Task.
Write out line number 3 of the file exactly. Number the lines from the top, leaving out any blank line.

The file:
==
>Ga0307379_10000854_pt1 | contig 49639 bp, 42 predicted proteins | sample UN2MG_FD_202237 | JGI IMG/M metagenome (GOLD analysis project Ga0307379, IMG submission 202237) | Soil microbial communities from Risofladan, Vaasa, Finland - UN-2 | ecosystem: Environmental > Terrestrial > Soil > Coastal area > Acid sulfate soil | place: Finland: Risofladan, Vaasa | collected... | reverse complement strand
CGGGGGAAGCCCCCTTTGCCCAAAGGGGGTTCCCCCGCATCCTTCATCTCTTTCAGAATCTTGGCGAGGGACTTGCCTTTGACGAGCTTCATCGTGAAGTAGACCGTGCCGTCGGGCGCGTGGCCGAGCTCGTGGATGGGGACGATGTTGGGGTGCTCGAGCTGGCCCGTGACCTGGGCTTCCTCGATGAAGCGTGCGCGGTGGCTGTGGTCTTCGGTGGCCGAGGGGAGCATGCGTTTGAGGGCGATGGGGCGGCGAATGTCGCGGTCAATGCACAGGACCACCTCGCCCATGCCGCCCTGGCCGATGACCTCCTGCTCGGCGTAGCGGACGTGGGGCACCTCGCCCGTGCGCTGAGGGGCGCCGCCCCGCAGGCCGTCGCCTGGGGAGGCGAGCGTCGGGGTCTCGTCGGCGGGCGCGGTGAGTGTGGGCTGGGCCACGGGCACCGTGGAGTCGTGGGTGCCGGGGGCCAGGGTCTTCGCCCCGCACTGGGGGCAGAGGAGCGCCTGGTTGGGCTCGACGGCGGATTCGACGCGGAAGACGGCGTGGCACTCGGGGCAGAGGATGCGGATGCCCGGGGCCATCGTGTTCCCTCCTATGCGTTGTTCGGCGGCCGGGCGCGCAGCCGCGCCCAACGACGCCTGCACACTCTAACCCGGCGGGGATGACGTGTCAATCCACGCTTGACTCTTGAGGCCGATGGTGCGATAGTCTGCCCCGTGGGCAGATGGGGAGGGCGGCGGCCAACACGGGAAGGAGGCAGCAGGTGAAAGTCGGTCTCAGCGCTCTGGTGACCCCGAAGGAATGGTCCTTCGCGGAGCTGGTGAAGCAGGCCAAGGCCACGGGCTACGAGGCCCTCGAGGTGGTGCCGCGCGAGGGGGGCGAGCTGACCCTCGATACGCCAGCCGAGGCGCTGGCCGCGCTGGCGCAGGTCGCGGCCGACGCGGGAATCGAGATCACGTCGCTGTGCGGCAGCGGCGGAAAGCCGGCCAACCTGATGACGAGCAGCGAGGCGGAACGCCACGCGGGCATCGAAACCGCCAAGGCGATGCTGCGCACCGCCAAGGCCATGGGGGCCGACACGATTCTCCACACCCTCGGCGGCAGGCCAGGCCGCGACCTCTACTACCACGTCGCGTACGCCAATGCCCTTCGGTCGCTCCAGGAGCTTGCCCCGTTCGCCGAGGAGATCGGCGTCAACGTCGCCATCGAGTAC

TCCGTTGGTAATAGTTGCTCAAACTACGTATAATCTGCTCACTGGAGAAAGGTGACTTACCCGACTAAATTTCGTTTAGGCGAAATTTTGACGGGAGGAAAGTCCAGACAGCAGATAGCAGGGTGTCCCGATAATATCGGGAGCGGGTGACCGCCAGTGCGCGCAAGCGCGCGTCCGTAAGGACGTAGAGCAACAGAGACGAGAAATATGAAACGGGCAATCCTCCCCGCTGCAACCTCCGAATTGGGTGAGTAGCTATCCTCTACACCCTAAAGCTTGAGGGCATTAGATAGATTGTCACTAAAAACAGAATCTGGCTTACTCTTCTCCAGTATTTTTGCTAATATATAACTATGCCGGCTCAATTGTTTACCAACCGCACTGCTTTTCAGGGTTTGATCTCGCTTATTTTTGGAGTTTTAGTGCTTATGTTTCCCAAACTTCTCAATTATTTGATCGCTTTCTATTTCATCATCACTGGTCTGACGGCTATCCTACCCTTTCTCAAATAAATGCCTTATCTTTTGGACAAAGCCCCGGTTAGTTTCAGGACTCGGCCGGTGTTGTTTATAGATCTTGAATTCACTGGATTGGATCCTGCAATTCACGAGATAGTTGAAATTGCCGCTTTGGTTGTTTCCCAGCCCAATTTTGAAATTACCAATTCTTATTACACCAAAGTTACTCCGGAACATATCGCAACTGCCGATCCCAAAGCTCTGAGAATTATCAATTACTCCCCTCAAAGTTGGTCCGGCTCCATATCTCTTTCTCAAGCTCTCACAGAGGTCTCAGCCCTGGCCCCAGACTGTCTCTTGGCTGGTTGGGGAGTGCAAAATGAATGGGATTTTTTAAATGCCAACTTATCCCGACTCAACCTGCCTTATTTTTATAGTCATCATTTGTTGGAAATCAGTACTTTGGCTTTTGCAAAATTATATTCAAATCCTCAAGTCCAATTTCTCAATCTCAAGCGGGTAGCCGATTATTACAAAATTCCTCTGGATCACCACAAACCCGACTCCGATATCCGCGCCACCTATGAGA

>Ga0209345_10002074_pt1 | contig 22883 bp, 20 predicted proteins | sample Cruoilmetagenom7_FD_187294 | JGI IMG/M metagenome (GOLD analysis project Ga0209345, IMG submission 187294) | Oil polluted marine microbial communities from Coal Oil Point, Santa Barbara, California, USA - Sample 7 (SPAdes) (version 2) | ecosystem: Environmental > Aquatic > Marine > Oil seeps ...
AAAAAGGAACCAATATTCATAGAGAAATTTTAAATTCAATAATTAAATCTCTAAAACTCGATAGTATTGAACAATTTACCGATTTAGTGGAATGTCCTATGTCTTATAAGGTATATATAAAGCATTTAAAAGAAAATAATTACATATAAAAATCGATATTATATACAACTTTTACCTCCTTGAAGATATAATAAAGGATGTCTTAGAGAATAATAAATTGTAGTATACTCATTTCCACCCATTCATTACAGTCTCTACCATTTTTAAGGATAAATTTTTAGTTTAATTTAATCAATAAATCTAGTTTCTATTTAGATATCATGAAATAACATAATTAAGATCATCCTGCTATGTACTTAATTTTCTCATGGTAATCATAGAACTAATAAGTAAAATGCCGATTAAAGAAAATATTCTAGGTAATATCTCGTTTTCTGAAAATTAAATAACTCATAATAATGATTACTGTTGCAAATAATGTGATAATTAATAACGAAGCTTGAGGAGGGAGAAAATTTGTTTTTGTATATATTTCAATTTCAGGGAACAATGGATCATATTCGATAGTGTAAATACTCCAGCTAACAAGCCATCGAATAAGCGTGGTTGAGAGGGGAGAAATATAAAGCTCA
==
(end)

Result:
TCCGTTGGTAATAGTTGCTCAAACTACGTATAATCTGCTCACTGGAGAAAGGTGACTTACCCGACTAAATTTCGTTTAGGCGAAATTTTGACGGGAGGAAAGTCCAGACAGCAGATAGCAGGGTGTCCCGATAATATCGGGAGCGGGTGACCGCCAGTGCGCGCAAGCGCGCGTCCGTAAGGACGTAGAGCAACAGAGACGAGAAATATGAAACGGGCAATCCTCCCCGCTGCAACCTCCGAATTGGGTGAGTAGCTATCCTCTACACCCTAAAGCTTGAGGGCATTAGATAGATTGTCACTAAAAACAGAATCTGGCTTACTCTTCTCCAGTATTTTTGCTAATATATAACTATGCCGGCTCAATTGTTTACCAACCGCACTGCTTTTCAGGGTTTGATCTCGCTTATTTTTGGAGTTTTAGTGCTTATGTTTCCCAAACTTCTCAATTATTTGATCGCTTTCTATTTCATCATCACTGGTCTGACGGCTATCCTACCCTTTCTCAAATAAATGCCTTATCTTTTGGACAAAGCCCCGGTTAGTTTCAGGACTCGGCCGGTGTTGTTTATAGATCTTGAATTCACTGGATTGGATCCTGCAATTCACGAGATAGTTGAAATTGCCGCTTTGGTTGTTTCCCAGCCCAATTTTGAAATTACCAATTCTTATTACACCAAAGTTACTCCGGAACATATCGCAACTGCCGATCCCAAAGCTCTGAGAATTATCAATTACTCCCCTCAAAGTTGGTCCGGCTCCATATCTCTTTCTCAAGCTCTCACAGAGGTCTCAGCCCTGGCCCCAGACTGTCTCTTGGCTGGTTGGGGAGTGCAAAATGAATGGGATTTTTTAAATGCCAACTTATCCCGACTCAACCTGCCTTATTTTTATAGTCATCATTTGTTGGAAATCAGTACTTTGGCTTTTGCAAAATTATATTCAAATCCTCAAGTCCAATTTCTCAATCTCAAGCGGGTAGCCGATTATTACAAAATTCCTCTGGATCACCACAAACCCGACTCCGATATCCGCGCCACCTATGAGA